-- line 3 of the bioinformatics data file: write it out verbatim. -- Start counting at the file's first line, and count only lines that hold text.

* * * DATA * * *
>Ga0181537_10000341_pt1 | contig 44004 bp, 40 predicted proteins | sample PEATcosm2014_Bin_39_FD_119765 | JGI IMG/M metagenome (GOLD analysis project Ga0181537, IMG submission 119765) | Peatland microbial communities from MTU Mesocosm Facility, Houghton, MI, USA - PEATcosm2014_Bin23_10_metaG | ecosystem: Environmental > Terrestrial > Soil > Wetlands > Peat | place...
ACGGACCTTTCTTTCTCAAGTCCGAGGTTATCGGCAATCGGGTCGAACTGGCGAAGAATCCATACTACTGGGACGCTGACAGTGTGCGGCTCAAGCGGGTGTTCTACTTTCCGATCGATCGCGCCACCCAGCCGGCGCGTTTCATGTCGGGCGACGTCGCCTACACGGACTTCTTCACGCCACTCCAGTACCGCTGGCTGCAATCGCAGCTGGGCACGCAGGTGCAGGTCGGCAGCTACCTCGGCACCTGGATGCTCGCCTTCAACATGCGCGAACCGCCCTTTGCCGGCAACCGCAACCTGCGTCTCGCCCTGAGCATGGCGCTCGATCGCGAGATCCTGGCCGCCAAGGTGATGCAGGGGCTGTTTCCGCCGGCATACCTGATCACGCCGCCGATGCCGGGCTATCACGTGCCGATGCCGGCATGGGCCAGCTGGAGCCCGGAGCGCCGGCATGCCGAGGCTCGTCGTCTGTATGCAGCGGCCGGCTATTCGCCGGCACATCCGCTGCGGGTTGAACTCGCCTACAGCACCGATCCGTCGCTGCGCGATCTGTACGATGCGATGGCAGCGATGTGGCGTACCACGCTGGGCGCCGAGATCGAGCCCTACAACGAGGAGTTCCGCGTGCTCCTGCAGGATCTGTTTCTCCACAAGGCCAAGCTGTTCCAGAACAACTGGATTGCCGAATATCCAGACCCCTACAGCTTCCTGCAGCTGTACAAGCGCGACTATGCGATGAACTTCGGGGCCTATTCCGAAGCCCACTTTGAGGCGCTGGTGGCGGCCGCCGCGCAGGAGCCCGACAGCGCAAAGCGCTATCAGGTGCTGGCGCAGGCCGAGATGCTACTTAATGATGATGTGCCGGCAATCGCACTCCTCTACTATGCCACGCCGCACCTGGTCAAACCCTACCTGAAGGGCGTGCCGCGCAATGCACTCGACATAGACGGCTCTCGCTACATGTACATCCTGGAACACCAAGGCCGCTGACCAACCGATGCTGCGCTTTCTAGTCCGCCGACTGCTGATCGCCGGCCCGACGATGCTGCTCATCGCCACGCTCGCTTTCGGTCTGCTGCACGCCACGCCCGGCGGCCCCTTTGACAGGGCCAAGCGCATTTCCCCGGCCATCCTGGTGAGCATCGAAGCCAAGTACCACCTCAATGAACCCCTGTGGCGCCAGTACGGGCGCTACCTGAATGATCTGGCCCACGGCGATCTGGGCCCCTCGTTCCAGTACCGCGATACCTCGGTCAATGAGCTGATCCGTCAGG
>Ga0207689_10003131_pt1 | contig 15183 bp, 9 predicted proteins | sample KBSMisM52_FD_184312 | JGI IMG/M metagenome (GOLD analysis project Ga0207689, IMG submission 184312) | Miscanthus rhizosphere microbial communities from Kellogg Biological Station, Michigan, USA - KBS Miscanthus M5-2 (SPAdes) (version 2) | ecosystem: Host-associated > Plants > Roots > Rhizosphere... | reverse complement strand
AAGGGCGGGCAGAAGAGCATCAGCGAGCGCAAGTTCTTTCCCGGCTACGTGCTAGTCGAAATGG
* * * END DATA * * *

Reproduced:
>Ga0207689_10003131_pt1 | contig 15183 bp, 9 predicted proteins | sample KBSMisM52_FD_184312 | JGI IMG/M metagenome (GOLD analysis project Ga0207689, IMG submission 184312) | Miscanthus rhizosphere microbial communities from Kellogg Biological Station, Michigan, USA - KBS Miscanthus M5-2 (SPAdes) (version 2) | ecosystem: Host-associated > Plants > Roots > Rhizosphere... | reverse complement strand